Re-posted from The Times Tribune
Jay Goble woke up to friends and family members praying at his bedside in a hospital in Allentown.
A vehicle crash along Business Route 6 crushed his carotid artery, causing a massive stroke. Doctors said he would never walk or talk again.
Fourteen years after his crash, Mr. Goble, of Honesdale, will throw the first pitch at tonight’s Scranton/Wilkes-Barre RailRiders game, scheduled to start at 6:35 p.m.
Then the 48-year-old will ride his motorized scooter 22 times around the concourse at PNC Field – about eight miles – and walk a final lap with his granddaughter, Alexis Heney of Forest City.
“It’s going to be amazing to share the moment with my granddaughter,” said Mr. Goble, who credited his therapists at Allied Services for his recovery. “I told myself from the start I wouldn’t be bound to a wheelchair.”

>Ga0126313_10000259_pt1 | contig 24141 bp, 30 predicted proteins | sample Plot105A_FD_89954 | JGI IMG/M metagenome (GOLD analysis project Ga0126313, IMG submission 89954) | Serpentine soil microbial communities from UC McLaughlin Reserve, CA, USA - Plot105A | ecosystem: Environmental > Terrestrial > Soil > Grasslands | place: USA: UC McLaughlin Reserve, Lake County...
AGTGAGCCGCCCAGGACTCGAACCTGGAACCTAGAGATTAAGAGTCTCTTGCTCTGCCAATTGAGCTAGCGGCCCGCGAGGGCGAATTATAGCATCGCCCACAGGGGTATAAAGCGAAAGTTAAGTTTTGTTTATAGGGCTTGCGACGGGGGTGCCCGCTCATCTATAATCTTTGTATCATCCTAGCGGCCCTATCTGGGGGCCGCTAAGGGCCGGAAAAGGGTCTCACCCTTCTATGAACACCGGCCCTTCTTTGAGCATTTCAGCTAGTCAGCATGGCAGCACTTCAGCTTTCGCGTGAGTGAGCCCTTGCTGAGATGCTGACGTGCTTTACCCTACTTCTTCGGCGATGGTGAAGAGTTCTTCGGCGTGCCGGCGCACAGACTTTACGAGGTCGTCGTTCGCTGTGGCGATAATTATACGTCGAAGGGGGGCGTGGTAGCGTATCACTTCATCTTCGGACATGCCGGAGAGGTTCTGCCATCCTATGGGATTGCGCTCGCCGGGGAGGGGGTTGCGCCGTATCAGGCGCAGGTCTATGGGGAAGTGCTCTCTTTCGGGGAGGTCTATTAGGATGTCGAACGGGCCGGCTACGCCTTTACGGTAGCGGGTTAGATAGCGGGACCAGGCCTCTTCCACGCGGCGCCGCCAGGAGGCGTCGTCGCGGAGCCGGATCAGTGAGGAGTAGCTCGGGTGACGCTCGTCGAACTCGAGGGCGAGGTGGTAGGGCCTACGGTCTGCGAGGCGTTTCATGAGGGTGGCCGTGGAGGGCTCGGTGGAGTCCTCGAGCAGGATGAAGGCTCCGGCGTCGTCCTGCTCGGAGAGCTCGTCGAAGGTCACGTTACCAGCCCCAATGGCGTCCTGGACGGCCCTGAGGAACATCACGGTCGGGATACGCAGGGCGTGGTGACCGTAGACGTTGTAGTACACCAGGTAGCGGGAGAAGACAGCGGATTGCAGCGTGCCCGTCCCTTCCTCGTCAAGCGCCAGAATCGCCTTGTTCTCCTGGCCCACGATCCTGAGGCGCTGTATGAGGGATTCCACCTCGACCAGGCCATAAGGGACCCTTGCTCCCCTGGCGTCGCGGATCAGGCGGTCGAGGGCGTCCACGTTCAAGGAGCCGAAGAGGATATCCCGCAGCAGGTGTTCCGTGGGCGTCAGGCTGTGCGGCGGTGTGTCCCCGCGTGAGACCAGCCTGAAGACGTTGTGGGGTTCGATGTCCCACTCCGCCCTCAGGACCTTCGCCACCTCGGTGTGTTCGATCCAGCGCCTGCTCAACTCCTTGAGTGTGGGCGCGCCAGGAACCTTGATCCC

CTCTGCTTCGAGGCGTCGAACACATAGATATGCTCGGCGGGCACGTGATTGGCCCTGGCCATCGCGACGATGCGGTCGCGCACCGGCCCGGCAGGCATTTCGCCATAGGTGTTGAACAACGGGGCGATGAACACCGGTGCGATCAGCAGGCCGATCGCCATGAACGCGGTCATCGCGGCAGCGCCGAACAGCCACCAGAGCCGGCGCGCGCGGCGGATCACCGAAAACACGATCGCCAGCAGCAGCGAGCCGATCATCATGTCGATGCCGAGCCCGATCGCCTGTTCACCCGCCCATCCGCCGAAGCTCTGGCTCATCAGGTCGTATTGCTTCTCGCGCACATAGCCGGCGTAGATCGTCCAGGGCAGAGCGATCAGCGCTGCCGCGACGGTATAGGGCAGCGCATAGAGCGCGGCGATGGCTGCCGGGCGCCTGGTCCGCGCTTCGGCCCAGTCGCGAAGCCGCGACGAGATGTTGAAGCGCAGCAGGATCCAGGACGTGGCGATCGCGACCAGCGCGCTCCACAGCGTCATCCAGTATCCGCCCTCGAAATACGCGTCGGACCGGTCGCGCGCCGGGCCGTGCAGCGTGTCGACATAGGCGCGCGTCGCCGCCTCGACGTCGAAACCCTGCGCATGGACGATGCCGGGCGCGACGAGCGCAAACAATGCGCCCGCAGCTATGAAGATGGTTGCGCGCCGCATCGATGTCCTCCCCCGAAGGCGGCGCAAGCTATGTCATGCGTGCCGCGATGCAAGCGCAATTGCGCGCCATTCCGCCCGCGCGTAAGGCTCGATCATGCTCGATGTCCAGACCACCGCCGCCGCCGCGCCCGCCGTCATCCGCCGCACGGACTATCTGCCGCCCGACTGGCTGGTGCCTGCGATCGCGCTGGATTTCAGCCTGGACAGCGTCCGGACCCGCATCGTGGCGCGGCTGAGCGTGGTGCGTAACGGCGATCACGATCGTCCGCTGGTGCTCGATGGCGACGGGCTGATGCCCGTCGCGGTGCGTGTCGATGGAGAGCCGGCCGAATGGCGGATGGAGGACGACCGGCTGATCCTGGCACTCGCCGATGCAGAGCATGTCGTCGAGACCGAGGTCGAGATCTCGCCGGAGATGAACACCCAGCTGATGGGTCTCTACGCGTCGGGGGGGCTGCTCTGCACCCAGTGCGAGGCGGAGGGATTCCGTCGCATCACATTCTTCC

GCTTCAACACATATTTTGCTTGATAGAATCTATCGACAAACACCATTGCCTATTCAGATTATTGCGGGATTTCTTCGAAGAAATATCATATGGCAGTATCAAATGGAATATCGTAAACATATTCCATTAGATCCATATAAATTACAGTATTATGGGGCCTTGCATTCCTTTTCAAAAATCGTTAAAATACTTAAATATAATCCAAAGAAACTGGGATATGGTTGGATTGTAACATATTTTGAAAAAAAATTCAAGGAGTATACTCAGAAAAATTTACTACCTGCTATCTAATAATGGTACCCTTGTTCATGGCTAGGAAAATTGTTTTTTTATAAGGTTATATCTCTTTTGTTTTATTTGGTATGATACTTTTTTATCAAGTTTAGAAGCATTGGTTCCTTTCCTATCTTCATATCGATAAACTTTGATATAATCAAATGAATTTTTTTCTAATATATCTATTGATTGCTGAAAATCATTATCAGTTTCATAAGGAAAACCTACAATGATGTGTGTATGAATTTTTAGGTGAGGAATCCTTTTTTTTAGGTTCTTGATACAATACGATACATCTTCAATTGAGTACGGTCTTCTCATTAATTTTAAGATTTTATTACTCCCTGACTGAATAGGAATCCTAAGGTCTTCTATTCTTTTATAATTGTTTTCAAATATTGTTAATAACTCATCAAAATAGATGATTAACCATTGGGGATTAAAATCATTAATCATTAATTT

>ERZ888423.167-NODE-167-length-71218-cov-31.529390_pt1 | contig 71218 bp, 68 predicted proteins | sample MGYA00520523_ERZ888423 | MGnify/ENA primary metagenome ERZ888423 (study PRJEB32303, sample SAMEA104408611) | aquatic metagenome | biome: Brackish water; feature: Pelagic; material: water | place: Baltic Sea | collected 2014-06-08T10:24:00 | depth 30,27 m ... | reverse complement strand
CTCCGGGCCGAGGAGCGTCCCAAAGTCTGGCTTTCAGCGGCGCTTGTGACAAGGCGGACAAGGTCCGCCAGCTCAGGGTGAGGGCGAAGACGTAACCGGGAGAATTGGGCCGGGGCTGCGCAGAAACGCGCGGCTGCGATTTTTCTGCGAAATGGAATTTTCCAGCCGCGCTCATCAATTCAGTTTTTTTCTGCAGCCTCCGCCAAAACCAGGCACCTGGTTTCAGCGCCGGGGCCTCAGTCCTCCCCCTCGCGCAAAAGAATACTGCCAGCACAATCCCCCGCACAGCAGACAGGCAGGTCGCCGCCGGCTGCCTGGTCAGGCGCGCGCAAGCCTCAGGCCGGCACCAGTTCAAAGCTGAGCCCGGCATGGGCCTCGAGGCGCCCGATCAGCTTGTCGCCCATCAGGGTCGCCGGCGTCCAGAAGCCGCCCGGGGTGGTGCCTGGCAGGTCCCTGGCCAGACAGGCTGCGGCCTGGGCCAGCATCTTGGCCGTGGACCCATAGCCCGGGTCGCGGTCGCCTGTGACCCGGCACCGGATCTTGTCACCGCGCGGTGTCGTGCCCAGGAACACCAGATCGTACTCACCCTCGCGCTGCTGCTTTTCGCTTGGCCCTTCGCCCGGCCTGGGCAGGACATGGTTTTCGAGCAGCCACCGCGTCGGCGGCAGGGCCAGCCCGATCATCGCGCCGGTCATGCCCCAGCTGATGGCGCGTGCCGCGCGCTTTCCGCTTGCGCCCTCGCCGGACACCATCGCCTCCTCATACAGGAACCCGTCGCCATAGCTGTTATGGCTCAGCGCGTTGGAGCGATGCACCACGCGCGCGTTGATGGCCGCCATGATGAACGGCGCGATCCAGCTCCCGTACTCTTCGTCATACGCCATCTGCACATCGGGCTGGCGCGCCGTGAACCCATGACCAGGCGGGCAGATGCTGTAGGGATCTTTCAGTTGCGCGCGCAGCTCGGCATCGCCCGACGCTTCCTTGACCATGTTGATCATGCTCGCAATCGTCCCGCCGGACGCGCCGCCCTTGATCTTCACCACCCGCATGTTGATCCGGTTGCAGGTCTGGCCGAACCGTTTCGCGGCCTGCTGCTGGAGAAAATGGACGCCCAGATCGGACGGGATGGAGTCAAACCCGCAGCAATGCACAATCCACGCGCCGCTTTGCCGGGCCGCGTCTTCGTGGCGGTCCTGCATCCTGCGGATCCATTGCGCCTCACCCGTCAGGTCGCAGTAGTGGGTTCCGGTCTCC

Organized by Allied Services, tonight’s event – called “Jay’s Journey II â¦ Hope for Stroke” – is meant to raise awareness and educate people on strokes. May is National Stroke Awareness Month.
On average, someone in the United States has a stroke every 40 seconds, according to the Centers for Disease Control and Prevention.
A stroke happens when a blockage prevents the flow of blood to the brain and can lead to life-changing complications, such as paralysis or problems with memory or speech.
Mr. Goble struggled for months to come as far as he has, spending weeks sounding out words and repeating tongue exercises at Heinz Rehab Hospital in Wilkes-Barre so he could speak again.
To relearn how to walk, he committed himself to a grueling regimen that focused on torso-work and balancing exercises. When he finally felt comfortable, he took his first steps on a treadmill while holding onto the handles.
As far as he has come, the road to recovery isn’t over yet. Mr. Goble still can’t use his left arm. But he is adamant that will change.
More than anything, he hopes his story provides inspiration to other stroke survivors.
“It’s all about having a positive mindset,” he said. “If you believe it, you can make it happen.”